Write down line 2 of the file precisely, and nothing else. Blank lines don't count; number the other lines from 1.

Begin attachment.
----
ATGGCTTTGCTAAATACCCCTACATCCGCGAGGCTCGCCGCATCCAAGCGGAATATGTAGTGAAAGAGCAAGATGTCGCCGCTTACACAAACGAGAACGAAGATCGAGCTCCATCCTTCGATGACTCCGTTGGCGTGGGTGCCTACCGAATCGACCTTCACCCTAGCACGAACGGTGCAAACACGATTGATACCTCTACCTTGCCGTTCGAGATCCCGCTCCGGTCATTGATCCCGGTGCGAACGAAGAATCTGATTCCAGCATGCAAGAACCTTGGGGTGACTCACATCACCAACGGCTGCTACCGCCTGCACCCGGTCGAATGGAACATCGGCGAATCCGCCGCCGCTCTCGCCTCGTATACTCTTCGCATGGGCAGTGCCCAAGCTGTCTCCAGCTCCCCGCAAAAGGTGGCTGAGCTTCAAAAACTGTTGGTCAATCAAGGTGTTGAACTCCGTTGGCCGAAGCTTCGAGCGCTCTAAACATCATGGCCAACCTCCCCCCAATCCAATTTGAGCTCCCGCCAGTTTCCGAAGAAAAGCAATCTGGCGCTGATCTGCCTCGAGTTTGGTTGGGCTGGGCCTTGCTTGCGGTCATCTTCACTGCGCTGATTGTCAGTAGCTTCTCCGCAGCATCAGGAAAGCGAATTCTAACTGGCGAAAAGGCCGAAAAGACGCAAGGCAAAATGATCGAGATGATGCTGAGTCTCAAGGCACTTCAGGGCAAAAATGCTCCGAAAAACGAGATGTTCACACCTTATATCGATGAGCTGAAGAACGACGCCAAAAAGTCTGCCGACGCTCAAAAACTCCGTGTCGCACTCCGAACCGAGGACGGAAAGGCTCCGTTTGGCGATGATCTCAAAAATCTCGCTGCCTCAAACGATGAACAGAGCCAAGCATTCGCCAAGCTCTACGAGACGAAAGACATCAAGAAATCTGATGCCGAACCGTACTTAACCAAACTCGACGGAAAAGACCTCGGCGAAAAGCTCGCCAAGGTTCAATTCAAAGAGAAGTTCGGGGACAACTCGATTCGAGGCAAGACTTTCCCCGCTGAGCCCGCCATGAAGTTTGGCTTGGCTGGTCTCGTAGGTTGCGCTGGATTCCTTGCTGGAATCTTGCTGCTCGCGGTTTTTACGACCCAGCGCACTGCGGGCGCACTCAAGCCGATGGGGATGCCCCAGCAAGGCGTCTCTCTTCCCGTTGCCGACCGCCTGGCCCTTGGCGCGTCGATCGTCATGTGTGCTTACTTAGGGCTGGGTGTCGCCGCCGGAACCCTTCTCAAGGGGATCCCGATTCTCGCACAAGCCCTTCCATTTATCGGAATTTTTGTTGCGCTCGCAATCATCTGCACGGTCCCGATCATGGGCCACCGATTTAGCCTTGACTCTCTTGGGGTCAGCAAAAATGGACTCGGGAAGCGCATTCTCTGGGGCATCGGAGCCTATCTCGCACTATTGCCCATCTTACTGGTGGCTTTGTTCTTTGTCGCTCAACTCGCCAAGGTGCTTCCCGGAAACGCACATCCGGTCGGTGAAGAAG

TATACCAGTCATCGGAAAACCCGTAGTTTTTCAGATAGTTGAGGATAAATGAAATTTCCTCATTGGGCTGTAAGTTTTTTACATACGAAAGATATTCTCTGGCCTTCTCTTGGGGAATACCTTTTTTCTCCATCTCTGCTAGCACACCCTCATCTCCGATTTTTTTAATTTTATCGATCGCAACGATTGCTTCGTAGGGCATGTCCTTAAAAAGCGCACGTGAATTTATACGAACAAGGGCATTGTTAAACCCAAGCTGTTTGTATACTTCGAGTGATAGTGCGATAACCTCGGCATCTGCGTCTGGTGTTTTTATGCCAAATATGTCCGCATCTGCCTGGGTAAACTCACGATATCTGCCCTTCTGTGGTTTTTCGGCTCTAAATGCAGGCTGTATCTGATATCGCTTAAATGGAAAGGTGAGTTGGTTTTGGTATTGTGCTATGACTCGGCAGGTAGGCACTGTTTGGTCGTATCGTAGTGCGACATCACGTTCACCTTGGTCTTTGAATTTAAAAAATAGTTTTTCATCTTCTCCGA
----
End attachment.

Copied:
TATACCAGTCATCGGAAAACCCGTAGTTTTTCAGATAGTTGAGGATAAATGAAATTTCCTCATTGGGCTGTAAGTTTTTTACATACGAAAGATATTCTCTGGCCTTCTCTTGGGGAATACCTTTTTTCTCCATCTCTGCTAGCACACCCTCATCTCCGATTTTTTTAATTTTATCGATCGCAACGATTGCTTCGTAGGGCATGTCCTTAAAAAGCGCACGTGAATTTATACGAACAAGGGCATTGTTAAACCCAAGCTGTTTGTATACTTCGAGTGATAGTGCGATAACCTCGGCATCTGCGTCTGGTGTTTTTATGCCAAATATGTCCGCATCTGCCTGGGTAAACTCACGATATCTGCCCTTCTGTGGTTTTTCGGCTCTAAATGCAGGCTGTATCTGATATCGCTTAAATGGAAAGGTGAGTTGGTTTTGGTATTGTGCTATGACTCGGCAGGTAGGCACTGTTTGGTCGTATCGTAGTGCGACATCACGTTCACCTTGGTCTTTGAATTTAAAAAATAGTTTTTCATCTTCTCCGA